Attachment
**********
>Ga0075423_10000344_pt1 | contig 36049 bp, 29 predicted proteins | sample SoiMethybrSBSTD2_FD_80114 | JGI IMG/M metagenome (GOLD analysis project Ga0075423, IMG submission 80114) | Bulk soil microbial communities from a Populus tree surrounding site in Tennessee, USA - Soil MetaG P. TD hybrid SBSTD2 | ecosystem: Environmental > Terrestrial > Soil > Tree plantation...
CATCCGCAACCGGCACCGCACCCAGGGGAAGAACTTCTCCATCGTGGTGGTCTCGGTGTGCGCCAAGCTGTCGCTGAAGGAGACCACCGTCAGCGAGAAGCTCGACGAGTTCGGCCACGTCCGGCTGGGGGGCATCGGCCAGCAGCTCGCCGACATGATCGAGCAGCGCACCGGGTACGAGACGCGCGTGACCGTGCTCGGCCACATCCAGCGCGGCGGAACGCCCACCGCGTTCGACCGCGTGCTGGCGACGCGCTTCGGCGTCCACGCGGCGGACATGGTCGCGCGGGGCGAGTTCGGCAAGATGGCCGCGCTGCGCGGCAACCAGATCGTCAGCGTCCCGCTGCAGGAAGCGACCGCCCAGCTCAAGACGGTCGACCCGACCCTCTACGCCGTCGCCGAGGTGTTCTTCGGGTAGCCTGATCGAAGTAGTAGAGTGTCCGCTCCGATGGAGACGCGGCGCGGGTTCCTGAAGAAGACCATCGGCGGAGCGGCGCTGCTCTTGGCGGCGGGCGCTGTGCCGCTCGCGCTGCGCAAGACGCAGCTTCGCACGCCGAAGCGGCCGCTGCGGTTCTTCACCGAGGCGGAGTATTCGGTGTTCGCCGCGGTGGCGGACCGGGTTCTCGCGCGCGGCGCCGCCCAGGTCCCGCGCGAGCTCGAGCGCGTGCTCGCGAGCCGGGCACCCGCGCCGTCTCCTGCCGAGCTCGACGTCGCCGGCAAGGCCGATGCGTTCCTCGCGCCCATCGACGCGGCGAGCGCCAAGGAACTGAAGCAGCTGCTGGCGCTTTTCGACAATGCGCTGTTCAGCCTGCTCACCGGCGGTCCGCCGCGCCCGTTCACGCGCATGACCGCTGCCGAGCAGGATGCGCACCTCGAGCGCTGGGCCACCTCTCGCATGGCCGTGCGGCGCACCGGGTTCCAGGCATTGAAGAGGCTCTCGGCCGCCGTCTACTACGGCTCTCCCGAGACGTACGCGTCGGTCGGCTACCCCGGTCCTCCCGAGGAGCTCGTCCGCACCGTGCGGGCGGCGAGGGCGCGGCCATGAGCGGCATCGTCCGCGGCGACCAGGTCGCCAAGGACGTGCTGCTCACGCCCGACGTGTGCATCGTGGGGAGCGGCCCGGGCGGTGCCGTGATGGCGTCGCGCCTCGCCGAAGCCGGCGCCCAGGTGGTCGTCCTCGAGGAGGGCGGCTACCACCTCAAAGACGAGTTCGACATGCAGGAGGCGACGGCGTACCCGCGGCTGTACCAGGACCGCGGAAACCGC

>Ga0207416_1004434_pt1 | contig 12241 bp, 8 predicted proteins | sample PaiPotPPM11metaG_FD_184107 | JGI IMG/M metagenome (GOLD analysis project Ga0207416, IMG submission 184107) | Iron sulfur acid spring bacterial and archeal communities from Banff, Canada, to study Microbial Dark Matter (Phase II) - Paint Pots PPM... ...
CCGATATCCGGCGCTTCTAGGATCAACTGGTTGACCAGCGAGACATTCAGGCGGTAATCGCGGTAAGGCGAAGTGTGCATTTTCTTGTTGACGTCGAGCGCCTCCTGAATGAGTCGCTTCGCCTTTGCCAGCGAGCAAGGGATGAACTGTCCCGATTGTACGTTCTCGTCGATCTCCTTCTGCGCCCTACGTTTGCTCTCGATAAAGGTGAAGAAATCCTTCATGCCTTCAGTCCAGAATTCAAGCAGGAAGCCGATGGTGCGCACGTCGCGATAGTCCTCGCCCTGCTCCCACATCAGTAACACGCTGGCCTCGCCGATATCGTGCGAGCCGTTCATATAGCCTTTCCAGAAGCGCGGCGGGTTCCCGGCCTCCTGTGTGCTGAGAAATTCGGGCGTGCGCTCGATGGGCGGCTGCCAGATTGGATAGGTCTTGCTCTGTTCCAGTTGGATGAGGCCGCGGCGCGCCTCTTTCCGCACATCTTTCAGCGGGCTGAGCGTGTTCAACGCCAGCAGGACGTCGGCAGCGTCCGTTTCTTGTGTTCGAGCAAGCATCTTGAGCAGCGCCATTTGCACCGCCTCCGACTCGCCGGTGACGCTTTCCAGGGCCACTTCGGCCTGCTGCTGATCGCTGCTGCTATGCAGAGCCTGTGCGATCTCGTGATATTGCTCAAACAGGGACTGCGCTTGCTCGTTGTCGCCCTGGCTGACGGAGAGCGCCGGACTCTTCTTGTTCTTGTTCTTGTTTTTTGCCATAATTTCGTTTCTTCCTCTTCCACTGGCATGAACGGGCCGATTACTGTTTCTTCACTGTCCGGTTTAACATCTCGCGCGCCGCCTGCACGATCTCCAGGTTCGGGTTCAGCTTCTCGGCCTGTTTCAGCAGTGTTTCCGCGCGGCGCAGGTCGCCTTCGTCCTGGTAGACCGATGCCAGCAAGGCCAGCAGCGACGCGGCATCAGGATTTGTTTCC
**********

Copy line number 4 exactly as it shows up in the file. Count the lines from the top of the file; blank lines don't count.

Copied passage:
CCGATATCCGGCGCTTCTAGGATCAACTGGTTGACCAGCGAGACATTCAGGCGGTAATCGCGGTAAGGCGAAGTGTGCATTTTCTTGTTGACGTCGAGCGCCTCCTGAATGAGTCGCTTCGCCTTTGCCAGCGAGCAAGGGATGAACTGTCCCGATTGTACGTTCTCGTCGATCTCCTTCTGCGCCCTACGTTTGCTCTCGATAAAGGTGAAGAAATCCTTCATGCCTTCAGTCCAGAATTCAAGCAGGAAGCCGATGGTGCGCACGTCGCGATAGTCCTCGCCCTGCTCCCACATCAGTAACACGCTGGCCTCGCCGATATCGTGCGAGCCGTTCATATAGCCTTTCCAGAAGCGCGGCGGGTTCCCGGCCTCCTGTGTGCTGAGAAATTCGGGCGTGCGCTCGATGGGCGGCTGCCAGATTGGATAGGTCTTGCTCTGTTCCAGTTGGATGAGGCCGCGGCGCGCCTCTTTCCGCACATCTTTCAGCGGGCTGAGCGTGTTCAACGCCAGCAGGACGTCGGCAGCGTCCGTTTCTTGTGTTCGAGCAAGCATCTTGAGCAGCGCCATTTGCACCGCCTCCGACTCGCCGGTGACGCTTTCCAGGGCCACTTCGGCCTGCTGCTGATCGCTGCTGCTATGCAGAGCCTGTGCGATCTCGTGATATTGCTCAAACAGGGACTGCGCTTGCTCGTTGTCGCCCTGGCTGACGGAGAGCGCCGGACTCTTCTTGTTCTTGTTCTTGTTTTTTGCCATAATTTCGTTTCTTCCTCTTCCACTGGCATGAACGGGCCGATTACTGTTTCTTCACTGTCCGGTTTAACATCTCGCGCGCCGCCTGCACGATCTCCAGGTTCGGGTTCAGCTTCTCGGCCTGTTTCAGCAGTGTTTCCGCGCGGCGCAGGTCGCCTTCGTCCTGGTAGACCGATGCCAGCAAGGCCAGCAGCGACGCGGCATCAGGATTTGTTTCC